During the entire experiment, the participants were instructed to stand barefoot on a foam pad (Airex balance pad: 49.5 cm long, 40.5 cm wide, and 6.5 cm thick), placed on the force plate, with their arms relaxed along the body. On an unstable support surface, ankle proprioceptive signals become less reliable, which enforces reliance upon proximal proprioceptive signals, thereby highlighting proprioceptive deficits (23). A standardized foot position was used, with the heels placed 10 cm apart and with a free forefoot position. The vision of the subjects was occluded by nontransparent goggles. They were instructed to maintain their balance at all times during the experiment, and an investigator was standing next to the subject to prevent actual falls.
Two experimental trials were implemented: 1) The first trial evaluated the weighting of proprioceptive input for postural control during quiet standing. Muscle vibration was applied bilaterally for 15 s to the TS muscles and LP muscles simultaneously. Before the second trial started, the subjects were asked to move their lower limbs and pelvis briefly to reset muscle spindles. 2) During the second trial, after 60 s of upright stance, the subjects were asked to perform the IRL protocol during simultaneous vibration on TS and LP muscles. The back muscle NIRS was assessed during the whole trial. The end of the trial was reached by failure of the subject to reach a flow of 0.6 L·s−1 despite encouragement of the investigator. For pragmatic reasons, the maximum length of the second trial was set at 900 s. Figure 1 displays the experimental set-up of trial 2.
Data reduction and statistical analysis.
Force plate data and NIRS parameters were calculated using Spike2 software and Microsoft Excel. To investigate the capacity to compensate for IRL, the mean values of CoP, TOI, HHb, O2Hb, and cHB (HHb + O2Hb) were calculated every 30 s. To improve the intersubject comparability, the TOI, HHb, O2Hb, and cHb mean values were normalized to the total amplitude of the response; the maximum (100%) was set as the average value during 60 s of upright standing on the foam without vision before the onset of the muscle vibration and IRL (trial 2), whereas the minimum (0%) was determined as the average value during 10 s of maximal voluntary contraction of the back muscles in prone lying. Positive values indicate an anterior body sway (CoP), increased back muscles oxygenation (TOI), increased deoxyhemoglobin (HHb), increased oxyhemoglobin (O2Hb), and increased blood volume (cHb), whereas negative values indicate a posterior body sway (CoP), decreased back muscles oxygenation (TOI), decreased deoxyhemoglobin (HHb), decreased oxyhemoglobin (O2Hb), and decreased blood volume (cHb) compared with the baseline.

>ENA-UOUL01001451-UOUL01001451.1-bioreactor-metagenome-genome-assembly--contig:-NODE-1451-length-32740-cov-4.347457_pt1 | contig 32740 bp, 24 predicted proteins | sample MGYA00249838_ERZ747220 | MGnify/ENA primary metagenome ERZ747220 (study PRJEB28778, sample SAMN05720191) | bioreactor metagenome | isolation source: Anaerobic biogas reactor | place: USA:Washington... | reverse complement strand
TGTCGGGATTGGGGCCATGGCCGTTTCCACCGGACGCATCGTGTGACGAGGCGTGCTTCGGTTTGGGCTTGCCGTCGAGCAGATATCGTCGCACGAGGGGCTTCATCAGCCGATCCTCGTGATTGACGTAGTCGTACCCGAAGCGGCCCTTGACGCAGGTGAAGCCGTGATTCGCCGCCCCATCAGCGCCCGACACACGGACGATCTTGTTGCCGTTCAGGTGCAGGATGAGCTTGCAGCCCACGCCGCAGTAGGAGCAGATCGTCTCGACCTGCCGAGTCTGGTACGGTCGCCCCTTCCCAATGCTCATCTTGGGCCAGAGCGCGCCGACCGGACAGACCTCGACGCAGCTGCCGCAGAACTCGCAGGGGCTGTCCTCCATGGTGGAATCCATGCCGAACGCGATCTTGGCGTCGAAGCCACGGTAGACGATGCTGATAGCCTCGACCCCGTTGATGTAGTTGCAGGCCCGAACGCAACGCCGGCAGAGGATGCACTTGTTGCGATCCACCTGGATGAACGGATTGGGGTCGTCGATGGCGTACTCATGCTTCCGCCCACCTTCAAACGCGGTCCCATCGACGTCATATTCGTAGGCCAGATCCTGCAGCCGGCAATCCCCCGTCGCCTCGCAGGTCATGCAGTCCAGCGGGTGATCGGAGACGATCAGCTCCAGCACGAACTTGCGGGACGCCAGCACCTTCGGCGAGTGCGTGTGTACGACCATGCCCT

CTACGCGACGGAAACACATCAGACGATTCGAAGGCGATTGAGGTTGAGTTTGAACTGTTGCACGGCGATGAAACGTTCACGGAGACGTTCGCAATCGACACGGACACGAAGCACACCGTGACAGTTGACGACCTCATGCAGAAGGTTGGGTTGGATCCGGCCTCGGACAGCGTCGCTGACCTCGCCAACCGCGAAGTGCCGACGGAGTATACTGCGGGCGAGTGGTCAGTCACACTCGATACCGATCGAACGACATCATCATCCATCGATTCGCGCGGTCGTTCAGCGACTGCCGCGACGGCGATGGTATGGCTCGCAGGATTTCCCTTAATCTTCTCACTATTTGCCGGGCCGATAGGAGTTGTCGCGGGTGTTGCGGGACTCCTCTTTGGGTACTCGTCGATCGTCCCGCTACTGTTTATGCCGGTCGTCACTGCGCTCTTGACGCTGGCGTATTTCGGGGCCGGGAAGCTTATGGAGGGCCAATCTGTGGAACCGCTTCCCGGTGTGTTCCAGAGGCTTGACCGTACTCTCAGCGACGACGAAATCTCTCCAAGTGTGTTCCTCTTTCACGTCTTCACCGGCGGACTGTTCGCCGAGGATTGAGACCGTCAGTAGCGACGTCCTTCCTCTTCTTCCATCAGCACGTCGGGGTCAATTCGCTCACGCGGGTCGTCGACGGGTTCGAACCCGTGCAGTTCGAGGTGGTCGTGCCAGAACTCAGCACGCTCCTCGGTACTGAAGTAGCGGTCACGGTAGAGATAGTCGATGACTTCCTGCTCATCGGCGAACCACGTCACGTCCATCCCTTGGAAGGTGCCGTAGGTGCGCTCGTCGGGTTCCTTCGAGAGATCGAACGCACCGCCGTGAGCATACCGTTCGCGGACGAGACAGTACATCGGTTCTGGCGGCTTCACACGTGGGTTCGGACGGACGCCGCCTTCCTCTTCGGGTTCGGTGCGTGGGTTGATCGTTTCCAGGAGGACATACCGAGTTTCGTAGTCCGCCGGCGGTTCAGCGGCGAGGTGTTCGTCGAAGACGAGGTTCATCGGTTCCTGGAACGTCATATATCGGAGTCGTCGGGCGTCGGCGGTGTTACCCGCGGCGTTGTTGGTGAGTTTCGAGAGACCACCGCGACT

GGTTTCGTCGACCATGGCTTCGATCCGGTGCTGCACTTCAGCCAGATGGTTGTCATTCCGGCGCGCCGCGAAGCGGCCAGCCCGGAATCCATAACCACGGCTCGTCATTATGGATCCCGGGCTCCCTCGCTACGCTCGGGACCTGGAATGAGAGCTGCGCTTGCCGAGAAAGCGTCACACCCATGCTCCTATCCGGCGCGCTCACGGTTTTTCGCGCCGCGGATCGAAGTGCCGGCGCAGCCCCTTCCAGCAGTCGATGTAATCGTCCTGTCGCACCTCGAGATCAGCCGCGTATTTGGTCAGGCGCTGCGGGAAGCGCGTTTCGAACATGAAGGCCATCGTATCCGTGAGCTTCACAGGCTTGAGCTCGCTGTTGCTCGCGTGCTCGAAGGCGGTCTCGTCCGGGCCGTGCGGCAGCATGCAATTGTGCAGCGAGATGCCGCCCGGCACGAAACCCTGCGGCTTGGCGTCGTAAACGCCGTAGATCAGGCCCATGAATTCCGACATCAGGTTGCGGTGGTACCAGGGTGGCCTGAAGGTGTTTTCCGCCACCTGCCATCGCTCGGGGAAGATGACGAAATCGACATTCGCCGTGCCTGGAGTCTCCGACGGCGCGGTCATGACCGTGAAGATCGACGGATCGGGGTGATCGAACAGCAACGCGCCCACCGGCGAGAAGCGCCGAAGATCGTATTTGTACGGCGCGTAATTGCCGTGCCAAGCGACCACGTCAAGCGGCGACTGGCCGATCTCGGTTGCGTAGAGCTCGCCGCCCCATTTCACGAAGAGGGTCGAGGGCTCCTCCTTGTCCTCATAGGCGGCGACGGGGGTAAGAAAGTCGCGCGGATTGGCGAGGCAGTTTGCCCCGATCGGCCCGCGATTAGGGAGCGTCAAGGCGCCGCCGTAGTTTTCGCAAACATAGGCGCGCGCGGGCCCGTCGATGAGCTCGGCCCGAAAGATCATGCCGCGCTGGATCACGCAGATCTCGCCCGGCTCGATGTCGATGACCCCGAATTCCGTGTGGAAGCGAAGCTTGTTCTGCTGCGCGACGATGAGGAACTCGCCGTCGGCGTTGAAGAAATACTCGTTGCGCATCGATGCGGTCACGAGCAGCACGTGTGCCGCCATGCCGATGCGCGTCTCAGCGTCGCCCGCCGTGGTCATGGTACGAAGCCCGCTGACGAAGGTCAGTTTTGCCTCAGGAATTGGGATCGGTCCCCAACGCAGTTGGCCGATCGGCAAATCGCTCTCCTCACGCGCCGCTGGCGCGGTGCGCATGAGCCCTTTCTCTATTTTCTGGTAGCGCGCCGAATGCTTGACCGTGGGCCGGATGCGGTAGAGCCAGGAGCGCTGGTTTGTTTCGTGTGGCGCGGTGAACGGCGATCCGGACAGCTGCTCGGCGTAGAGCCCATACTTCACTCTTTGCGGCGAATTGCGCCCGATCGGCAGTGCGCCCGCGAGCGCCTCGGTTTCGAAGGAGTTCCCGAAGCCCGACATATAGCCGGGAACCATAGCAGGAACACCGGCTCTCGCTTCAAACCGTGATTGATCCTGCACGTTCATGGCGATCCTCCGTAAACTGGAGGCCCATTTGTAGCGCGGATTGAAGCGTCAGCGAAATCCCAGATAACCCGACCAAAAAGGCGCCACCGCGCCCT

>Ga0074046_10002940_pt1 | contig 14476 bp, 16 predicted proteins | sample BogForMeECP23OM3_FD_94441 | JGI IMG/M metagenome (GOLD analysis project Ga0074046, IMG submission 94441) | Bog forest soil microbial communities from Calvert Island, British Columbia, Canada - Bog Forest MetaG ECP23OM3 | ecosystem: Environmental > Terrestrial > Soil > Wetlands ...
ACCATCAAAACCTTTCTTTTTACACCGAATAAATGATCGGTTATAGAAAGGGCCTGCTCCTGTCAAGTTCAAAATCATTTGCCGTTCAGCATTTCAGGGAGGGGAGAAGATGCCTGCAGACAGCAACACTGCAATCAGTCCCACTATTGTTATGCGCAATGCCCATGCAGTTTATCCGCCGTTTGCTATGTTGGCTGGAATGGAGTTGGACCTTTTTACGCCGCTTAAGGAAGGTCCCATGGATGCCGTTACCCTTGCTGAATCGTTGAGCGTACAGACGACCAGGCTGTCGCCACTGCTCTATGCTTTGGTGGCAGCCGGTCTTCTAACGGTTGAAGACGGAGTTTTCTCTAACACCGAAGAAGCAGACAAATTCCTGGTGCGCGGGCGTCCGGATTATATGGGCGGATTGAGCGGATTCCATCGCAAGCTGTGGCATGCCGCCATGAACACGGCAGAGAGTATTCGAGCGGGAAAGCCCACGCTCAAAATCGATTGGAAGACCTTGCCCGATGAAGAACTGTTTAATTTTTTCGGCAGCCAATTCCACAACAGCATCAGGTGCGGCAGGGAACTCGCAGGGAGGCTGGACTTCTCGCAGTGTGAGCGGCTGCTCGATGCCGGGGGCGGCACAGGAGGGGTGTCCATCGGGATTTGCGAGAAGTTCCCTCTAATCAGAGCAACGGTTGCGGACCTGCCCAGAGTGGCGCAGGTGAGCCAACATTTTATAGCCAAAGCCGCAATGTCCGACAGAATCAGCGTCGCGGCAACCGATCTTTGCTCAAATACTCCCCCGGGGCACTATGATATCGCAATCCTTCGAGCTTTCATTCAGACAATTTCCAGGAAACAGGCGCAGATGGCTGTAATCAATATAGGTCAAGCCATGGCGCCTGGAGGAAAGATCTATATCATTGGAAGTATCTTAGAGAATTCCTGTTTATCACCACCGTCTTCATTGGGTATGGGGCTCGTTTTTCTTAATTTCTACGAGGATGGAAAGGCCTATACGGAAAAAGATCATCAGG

A repeated-measures ANOVA was used to examine the differences between subjects and within-subjects over time (each 30 s of IRL). A post hoc test (Fisher) was performed to further analyze these results in detail. A median split analysis was used to subgroup the individuals on the basis of trial 1, placing the participants with the most anterior body sway into the “multisegmental group” and the participants with the most posterior body sway in the “ankle-steered group.” χ2 statistics were used for nominal data. The statistical analysis was performed with Statistica 9.0 (StatSoft, Tulsa, OK). The level of significance was set at P < 0.05.
Proprioceptive postural control during IRL.
The group of healthy individuals showed a slightly posterior body sway during IRL combined with simultaneous TS–LP vibration (Fig. 2). Moreover, this posterior sway increased progressively, and significantly, at approximately 450 s during the subsequent minutes of IRL. To explore this increased posterior sway, the group was retrospectively subdivided on the basis of the participants’ dominant use of proprioceptive signals (ankle vs back) during postural control. Two subgroups were defined on the basis of the participant’s habitual postural control without IRL (trial 1), placing the participants with the most anterior body sway into the “multisegmental group” (−0.5 ± 1.1 cm) and the participants with the most posterior body sway in the “ankle-steered group” (−6.5 ± 4.4 cm) (F(1,10) = 10.26, P = 0.009). The characteristics of the two subgroups are presented in Table 1.
During IRL combined with simultaneous TS–LP vibration, the ankle-steered group showed a significantly larger posterior sway compared with the multisegmental group (F(1,10) = 2.30, P = 0.000). This significant difference was present at all time points starting from the first 30 s, with the exception at 780 and 810 s. Figure 3 displays the mean CoP displacements each 30 s throughout the IRL protocol in the two subgroups. The duration of the IRL protocol did not significantly differ between the ankle-steered group (630 ± 245 s) and the multisegmental group (750 ± 300 s) (F(1,10) = 0.58, P = 0.465). However, only one participant from the ankle-steered group attained the maximum time of 900 s, compared with four from the multisegmental group (χ = 3.09, P = 0.079). The workload and perceived effort did not differ significantly between the ankle-steered group (13.4 ± 5.7 kPa·L−1·s−1 and 8.8 ± 0.8, respectively) and the multisegmental group (17 ± 5.1 kPa·L−1·s−1 and 6.8 ± 2.7, respectively) (F(1,10) = 1.31, P = 0.279, and F(1,10) = 3.03, P = 0.112, respectively).